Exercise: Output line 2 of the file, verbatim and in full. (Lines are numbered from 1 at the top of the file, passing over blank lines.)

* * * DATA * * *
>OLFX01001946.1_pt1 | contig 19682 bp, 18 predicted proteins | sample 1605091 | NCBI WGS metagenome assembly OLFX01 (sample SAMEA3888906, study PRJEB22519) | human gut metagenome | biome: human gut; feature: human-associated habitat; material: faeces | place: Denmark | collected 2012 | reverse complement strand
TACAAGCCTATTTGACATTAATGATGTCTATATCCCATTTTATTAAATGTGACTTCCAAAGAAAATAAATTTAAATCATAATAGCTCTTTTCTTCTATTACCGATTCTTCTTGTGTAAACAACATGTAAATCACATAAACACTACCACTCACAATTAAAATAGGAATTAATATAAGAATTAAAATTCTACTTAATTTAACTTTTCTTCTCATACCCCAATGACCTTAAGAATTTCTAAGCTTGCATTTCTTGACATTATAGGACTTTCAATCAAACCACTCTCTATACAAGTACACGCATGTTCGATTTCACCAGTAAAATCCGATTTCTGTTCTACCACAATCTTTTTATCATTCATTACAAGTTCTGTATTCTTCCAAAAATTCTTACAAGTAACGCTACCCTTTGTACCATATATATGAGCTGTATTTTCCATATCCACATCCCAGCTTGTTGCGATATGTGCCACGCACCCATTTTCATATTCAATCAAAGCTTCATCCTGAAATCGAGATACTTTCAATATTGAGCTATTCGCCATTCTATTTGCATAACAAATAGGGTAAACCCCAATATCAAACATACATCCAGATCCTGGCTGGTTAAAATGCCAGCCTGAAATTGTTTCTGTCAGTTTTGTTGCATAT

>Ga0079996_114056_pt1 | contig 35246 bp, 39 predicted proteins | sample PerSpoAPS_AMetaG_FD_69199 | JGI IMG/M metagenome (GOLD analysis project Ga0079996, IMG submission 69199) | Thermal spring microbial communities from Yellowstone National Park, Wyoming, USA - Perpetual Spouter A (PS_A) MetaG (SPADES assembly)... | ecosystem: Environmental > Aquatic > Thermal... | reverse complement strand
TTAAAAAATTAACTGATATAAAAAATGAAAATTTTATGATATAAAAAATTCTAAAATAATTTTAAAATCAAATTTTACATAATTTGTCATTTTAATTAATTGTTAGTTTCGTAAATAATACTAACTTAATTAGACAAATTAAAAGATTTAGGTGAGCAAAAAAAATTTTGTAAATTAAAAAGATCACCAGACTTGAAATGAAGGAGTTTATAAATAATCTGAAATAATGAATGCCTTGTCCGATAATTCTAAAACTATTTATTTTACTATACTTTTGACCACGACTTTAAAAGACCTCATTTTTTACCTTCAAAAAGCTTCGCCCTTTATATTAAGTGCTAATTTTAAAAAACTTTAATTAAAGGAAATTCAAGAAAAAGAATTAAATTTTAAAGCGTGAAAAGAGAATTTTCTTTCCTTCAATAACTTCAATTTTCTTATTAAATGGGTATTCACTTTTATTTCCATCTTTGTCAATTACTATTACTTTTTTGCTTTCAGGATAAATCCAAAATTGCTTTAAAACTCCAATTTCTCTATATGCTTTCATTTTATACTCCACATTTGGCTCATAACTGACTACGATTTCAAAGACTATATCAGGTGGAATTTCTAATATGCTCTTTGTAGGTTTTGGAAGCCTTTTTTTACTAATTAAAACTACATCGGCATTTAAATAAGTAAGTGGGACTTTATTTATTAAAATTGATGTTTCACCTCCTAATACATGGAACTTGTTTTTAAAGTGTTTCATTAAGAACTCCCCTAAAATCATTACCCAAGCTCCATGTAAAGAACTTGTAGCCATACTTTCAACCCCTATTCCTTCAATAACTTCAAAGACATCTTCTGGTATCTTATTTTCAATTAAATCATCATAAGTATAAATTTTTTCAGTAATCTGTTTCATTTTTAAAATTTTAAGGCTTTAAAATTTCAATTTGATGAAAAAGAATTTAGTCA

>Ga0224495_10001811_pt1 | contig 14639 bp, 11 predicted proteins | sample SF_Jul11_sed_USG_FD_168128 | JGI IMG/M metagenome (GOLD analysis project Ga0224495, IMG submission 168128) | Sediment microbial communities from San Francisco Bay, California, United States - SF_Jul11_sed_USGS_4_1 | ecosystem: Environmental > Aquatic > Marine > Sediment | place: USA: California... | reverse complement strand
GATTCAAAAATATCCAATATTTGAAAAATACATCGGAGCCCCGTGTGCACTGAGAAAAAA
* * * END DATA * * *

TACAAGCCTATTTGACATTAATGATGTCTATATCCCATTTTATTAAATGTGACTTCCAAAGAAAATAAATTTAAATCATAATAGCTCTTTTCTTCTATTACCGATTCTTCTTGTGTAAACAACATGTAAATCACATAAACACTACCACTCACAATTAAAATAGGAATTAATATAAGAATTAAAATTCTACTTAATTTAACTTTTCTTCTCATACCCCAATGACCTTAAGAATTTCTAAGCTTGCATTTCTTGACATTATAGGACTTTCAATCAAACCACTCTCTATACAAGTACACGCATGTTCGATTTCACCAGTAAAATCCGATTTCTGTTCTACCACAATCTTTTTATCATTCATTACAAGTTCTGTATTCTTCCAAAAATTCTTACAAGTAACGCTACCCTTTGTACCATATATATGAGCTGTATTTTCCATATCCACATCCCAGCTTGTTGCGATATGTGCCACGCACCCATTTTCATATTCAATCAAAGCTTCATCCTGAAATCGAGATACTTTCAATATTGAGCTATTCGCCATTCTATTTGCATAACAAATAGGGTAAACCCCAATATCAAACATACATCCAGATCCTGGCTGGTTAAAATGCCAGCCTGAAATTGTTTCTGTCAGTTTTGTTGCATAT